I run this branch myself. The host names are still be the host names associated to the addresses.

Again, I think before they can change their implementation, we need to find a way to distinguish bad (=unwanted) from good (=wanted) host names. This still doesn't seem clear how to do.

No idea, maybe the devs will figure this out some time in the future. I happen to know that public IPs have a public hostname assigned by an ISP (such as {public ip with dashes} IPv6 GUA is in fact public and thus there is a public(/global) hostname just like IPv4, e.g. Because my router doesn't support ULA (fc00, fd00) to use for private IPs, I stick with GUA. The system designed for ULA is different compared to private IPv4. I don't think making use of ULA will solve anything related to hostnames. Maybe something related to DHCPv6 packet inspection or DUID will help? I'm afraid I can't add anything else to this, since my knowledge of IPv6 is limited.

I have to say, I wouldn't mind if my admin console shows both the unwanted and wanted hostnames on all pages where hostnames are shown (except for DHCP...).

Any idea @DanSchaper?

I would like to avoid the necessity of DHCPv6 anywhere in Pi-hole.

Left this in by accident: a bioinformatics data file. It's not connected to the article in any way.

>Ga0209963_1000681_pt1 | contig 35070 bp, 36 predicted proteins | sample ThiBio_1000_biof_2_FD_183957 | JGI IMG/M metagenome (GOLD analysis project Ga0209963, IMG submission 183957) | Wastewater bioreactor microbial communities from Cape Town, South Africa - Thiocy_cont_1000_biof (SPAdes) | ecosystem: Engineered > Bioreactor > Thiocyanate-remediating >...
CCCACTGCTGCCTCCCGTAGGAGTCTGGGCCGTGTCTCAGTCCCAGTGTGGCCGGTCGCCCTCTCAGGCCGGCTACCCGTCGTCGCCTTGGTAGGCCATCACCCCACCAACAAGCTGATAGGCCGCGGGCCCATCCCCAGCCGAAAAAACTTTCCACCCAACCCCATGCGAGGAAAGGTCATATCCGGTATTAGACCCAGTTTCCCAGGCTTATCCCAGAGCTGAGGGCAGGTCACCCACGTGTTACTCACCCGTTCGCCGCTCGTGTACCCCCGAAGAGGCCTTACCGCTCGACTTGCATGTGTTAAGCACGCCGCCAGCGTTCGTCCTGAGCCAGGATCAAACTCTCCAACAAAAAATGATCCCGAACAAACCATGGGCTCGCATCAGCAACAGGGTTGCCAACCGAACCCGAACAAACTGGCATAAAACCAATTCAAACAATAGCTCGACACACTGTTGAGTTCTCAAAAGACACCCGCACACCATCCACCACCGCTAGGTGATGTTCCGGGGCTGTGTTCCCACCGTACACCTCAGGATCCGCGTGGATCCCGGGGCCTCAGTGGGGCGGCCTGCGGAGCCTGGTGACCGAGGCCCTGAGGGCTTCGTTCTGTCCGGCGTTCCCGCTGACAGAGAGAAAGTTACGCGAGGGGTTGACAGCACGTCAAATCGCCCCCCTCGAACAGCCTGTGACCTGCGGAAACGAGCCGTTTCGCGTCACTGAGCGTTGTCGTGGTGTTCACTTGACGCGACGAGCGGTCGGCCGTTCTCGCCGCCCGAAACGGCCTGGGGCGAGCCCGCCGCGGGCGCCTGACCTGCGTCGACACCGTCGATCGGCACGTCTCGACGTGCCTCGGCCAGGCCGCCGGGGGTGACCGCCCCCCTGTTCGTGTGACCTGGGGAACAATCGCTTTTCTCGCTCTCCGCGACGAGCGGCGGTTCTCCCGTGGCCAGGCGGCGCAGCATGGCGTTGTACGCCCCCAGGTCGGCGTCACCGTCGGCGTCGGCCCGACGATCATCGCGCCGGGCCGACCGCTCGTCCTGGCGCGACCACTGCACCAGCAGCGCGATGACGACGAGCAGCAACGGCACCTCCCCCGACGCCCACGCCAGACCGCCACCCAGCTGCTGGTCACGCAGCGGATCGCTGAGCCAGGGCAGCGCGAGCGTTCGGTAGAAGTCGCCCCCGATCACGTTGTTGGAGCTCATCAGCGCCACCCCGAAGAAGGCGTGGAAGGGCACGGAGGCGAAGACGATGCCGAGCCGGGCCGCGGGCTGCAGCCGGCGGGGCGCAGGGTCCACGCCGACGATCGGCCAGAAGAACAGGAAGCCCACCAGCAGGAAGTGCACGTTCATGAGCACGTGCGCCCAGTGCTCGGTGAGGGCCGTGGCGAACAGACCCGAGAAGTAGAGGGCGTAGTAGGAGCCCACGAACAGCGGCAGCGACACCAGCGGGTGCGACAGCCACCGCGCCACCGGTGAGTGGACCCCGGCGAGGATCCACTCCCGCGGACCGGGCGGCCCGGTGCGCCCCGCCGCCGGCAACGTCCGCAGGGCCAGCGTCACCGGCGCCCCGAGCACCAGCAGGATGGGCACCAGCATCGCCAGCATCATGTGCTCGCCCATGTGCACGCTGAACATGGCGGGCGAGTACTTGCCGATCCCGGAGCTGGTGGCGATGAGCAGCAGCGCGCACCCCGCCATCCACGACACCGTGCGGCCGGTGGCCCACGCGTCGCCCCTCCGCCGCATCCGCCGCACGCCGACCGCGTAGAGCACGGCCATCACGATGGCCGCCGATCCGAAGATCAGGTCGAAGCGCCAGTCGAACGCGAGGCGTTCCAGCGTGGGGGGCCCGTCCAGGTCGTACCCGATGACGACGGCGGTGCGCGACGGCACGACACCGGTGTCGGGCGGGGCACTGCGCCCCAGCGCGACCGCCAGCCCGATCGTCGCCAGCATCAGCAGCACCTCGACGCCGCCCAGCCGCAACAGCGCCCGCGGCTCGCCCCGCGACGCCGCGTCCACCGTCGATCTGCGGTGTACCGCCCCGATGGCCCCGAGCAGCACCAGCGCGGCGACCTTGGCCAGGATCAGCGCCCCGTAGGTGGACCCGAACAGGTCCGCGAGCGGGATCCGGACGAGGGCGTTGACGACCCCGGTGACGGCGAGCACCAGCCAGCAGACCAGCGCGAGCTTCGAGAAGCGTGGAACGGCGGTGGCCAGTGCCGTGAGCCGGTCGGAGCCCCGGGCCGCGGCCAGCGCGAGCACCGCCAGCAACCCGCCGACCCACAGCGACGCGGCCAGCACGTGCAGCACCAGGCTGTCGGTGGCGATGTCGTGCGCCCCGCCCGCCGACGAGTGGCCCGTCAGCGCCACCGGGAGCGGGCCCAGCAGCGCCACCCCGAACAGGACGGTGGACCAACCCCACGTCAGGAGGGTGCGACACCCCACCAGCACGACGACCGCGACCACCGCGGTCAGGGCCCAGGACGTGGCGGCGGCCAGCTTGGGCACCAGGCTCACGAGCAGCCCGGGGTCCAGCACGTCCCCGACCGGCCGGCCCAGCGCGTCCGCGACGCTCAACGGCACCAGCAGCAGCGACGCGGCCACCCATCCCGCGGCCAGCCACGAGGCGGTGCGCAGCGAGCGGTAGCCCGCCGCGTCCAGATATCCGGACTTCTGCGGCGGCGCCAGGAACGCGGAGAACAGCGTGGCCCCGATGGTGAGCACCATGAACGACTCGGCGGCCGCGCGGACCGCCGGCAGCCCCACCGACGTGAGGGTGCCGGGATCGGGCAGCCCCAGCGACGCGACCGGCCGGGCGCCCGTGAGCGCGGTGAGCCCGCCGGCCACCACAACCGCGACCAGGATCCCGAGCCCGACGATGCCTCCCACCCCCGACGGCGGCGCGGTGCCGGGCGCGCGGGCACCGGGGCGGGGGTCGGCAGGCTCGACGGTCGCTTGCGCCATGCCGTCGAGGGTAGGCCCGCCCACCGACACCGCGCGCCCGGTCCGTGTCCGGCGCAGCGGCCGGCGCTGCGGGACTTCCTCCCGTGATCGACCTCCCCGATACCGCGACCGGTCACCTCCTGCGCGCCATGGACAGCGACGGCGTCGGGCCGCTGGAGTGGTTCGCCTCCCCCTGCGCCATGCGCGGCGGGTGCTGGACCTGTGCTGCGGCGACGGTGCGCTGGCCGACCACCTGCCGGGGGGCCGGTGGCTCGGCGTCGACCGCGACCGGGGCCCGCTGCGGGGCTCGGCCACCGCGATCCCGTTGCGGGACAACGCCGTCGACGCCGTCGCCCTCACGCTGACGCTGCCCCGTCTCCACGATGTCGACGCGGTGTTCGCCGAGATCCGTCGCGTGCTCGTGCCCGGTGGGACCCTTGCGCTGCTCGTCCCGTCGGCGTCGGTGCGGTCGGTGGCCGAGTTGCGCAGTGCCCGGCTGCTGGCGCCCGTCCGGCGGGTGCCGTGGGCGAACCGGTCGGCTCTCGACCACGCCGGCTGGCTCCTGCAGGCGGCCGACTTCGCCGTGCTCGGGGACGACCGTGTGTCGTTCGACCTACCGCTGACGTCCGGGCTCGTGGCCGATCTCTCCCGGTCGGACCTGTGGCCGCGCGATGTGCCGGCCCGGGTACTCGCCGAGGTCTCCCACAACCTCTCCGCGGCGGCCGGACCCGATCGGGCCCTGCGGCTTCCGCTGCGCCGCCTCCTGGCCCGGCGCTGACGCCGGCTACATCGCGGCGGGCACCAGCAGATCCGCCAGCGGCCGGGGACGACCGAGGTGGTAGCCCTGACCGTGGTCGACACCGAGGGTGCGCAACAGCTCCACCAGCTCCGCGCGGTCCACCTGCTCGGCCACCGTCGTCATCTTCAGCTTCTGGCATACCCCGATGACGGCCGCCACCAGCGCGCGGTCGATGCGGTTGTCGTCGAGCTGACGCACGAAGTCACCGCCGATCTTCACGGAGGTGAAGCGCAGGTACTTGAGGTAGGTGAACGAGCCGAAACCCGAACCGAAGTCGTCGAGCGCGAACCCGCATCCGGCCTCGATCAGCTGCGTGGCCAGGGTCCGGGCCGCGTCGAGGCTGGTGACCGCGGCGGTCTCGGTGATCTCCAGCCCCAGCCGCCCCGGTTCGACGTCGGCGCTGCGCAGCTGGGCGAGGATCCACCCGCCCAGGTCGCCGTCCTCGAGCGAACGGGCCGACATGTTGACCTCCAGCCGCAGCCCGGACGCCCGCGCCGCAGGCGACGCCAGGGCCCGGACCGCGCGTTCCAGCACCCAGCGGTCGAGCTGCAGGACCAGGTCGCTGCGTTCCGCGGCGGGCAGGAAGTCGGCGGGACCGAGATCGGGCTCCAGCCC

Rethink this statement after realizing that your devices with 60 IPv6 host names will have 60 (valid!) ISP host names and one valid IPv4 host name (likely the one you want to see).

Well then, your network table must be a PITA to scroll through considering you’re running that branch. :smile:

I'm not the person you need to ping on this.

No, we are aware of this and show at most 3 host names and addresses (the three most recent ones) per line. Everything else gets hidden in a hover-tooltip to stay out of your way.

Ah, just like it shows a maximum of 3 IPs with a tooltip to view the rest. However, there’s always an IPv4 address first, followed by IPv6 addresses.

I have the feeling that it may be necessary to put some context here. I'm not a big fan of saying something is better or worse without any proofs (or at least links to such) for your point of view. It may be biased and others can follow you "better" when you give proofs (I will not give a proof for this "better" here, though).

Not only that IPv6 solves the shortage in IPv4 addresses (this is known to most), but it also solves some more technical things in the background. Some of them are (in no particular order).

  • IPv6 provides better end-to-end connectivity as NATs are not needed
  • IPv6 offers better autoconfiguration abilities
  • IPv6 offers better (in terms of more fine-grained) QoS support (check "Flow Label field" if you are interested)
  • IPv6 offers greatly improved multi- and anycast support. Especially considering traffic that is consumed by a lot of people at the same time (think of a live stream of some big event), this can severely reduce the strain on the backend infrastructure.
  • IPv6 has a simplified header structure compared to IPv4. This leads to faster hardware routing.

The last point may actually be the most important bit! In direct comparison between Ipv4 and IPv6 traffic going once around the globe, you can typically see some 10% in reduction of latency. Of course, this can vary a lot, however, it will give you at least some feeling.